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post #4 of 91
Does the term "co-CEO" piss anyone else off when they hear it?
post #5 of 91
Caught with their pants down. Kind of like Adobe in the next few years.
post #6 of 91
Quote:
Originally Posted by nberg5 View Post

Does the term "co-CEO" piss anyone else off when they hear it?

It's just weird with our perspective.

We come from a totalitarian dictatorship. The concept of a co-CEO can be equated to Steve Jobs and his wife being in charge of Apple simultaneously. It's complete nonsense but hilarious to imagine.

Originally posted by Marvin

Even if [the 5.5” iPhone exists], it doesn’t deserve to.
Reply

Originally posted by Marvin

Even if [the 5.5” iPhone exists], it doesn’t deserve to.
Reply
post #7 of 91
Another typical example of fat-cat CEO's and their lazy, has-been companies once again falling asleep at the wheel. And now, almost four years after the original 2007 announcement and all that time to compete, they are still running around with their heads cut off.
post #8 of 91
Well I think RIM is lying about the Playbook.. I don't think it can do what they say it can do.

;-)
post #9 of 91
Quote:
Originally Posted by nberg5 View Post

Does the term "co-CEO" piss anyone else off when they hear it?

They refer to themselves as "DUAL CORE" CEO since they seem to be obsessed with dual core processors on a phone and tablet.
post #10 of 91
A decade is about right. Jobs is on record saying os x will last 20 years in 01ish. He then said iPhone runs os x in 07. After that though they will be another 10 years behind.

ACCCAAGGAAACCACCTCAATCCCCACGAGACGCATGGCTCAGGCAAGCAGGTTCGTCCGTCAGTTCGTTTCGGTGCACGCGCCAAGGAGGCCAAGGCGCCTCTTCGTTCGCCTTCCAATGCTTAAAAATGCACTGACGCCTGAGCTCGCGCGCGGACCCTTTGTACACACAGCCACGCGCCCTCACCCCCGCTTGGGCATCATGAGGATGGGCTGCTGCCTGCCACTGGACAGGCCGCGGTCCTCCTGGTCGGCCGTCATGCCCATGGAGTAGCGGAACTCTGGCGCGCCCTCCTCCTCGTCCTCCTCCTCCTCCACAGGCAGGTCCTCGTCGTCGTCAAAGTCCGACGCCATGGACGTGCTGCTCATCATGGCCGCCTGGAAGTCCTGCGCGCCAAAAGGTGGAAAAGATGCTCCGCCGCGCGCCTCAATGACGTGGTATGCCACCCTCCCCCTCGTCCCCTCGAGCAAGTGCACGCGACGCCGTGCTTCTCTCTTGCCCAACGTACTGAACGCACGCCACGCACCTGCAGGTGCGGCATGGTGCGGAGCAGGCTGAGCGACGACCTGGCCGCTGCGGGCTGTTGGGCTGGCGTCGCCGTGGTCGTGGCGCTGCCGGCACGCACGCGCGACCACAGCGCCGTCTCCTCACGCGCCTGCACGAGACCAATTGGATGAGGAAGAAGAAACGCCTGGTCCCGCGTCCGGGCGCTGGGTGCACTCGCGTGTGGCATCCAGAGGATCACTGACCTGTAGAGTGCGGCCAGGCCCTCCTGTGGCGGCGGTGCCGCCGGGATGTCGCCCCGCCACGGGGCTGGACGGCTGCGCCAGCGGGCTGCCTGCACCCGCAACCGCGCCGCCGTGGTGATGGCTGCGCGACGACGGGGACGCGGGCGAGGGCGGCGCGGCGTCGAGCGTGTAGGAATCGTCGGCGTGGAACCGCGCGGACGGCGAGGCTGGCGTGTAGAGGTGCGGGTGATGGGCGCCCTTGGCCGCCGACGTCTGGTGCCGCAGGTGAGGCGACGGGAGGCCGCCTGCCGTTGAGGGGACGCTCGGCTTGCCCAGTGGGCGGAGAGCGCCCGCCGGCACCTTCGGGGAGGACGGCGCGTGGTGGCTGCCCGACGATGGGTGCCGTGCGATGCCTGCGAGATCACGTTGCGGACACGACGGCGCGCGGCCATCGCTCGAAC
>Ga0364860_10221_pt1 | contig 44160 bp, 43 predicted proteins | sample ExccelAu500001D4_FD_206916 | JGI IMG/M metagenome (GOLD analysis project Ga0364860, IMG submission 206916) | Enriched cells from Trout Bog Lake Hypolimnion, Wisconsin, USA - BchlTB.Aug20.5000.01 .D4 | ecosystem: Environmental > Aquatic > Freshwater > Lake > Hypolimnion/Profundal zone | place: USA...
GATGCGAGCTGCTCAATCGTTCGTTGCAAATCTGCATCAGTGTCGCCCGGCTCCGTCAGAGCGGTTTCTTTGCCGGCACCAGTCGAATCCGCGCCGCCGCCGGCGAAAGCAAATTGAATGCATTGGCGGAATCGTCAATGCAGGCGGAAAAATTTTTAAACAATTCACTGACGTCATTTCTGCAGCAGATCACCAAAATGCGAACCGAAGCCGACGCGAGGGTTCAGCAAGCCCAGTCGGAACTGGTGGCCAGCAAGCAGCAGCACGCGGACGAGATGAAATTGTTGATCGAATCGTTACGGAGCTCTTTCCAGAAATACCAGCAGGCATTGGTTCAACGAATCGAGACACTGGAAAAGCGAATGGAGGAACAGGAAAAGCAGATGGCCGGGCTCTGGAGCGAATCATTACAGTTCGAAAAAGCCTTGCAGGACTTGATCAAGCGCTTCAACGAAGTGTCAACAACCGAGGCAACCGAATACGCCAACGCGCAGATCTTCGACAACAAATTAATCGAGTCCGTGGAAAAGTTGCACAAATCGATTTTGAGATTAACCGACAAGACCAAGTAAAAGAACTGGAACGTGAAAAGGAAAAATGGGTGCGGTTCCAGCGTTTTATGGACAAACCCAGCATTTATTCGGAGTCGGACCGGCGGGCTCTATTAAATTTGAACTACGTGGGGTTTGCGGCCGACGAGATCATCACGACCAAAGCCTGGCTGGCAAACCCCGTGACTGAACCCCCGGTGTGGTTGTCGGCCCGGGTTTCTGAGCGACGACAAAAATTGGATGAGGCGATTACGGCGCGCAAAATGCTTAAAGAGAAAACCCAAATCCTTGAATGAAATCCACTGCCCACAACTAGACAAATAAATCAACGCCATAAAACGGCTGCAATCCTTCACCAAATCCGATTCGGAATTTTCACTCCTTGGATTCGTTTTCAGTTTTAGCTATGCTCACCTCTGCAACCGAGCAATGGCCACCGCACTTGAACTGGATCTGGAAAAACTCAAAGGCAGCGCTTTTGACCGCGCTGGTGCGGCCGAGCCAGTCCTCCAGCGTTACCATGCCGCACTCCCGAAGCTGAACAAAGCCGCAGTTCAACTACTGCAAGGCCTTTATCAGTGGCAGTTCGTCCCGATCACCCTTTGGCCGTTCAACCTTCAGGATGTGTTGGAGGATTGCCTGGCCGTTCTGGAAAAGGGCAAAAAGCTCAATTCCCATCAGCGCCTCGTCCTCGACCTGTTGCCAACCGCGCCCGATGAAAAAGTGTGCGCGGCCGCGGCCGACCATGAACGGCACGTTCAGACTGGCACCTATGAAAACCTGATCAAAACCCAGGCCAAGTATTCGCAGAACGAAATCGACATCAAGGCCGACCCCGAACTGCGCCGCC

--SHEFFmachine out
Da Bears!
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--SHEFFmachine out
Da Bears!
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post #11 of 91
Many industries, including some parts of tech, are unbelievably slow and lazy.

The car industry... GM is still producing the Chevy Impala for 2011. Even after Hyundai introduced its new Sonata, which is roughly 10 years newer as a product. That's incredibly lazy.

The airline industry... many of their interiors (a hospitality product) are unchanged since the 1980s. If you went to a Four Seasons hotel from the 1980s, you'd ask for a refund. Airlines fail to adapt to changes.

Electronics is no different. My parents' HDTV / digiCable interface is just horrible. To watch a DVD, you must press "Input" literally six times. It's a failure of design and standards. So bad that the customer can't even use it. Four different components have their own different menu. Electronic companies are catering to the 5% nerd and ignoring the 95% public. Guess where the real money is made.
post #12 of 91
Nobody really buys Blackberries anymore. They're usually given one and they're stuck with it.

I hate my BB Torch.
post #13 of 91
Quote:
Originally Posted by AppleInsider View Post

RIM co-CEO Jim Balsillie asserted that RIM, with its unreleased PlayBook tablet, was "way ahead" of Apple and its iPad.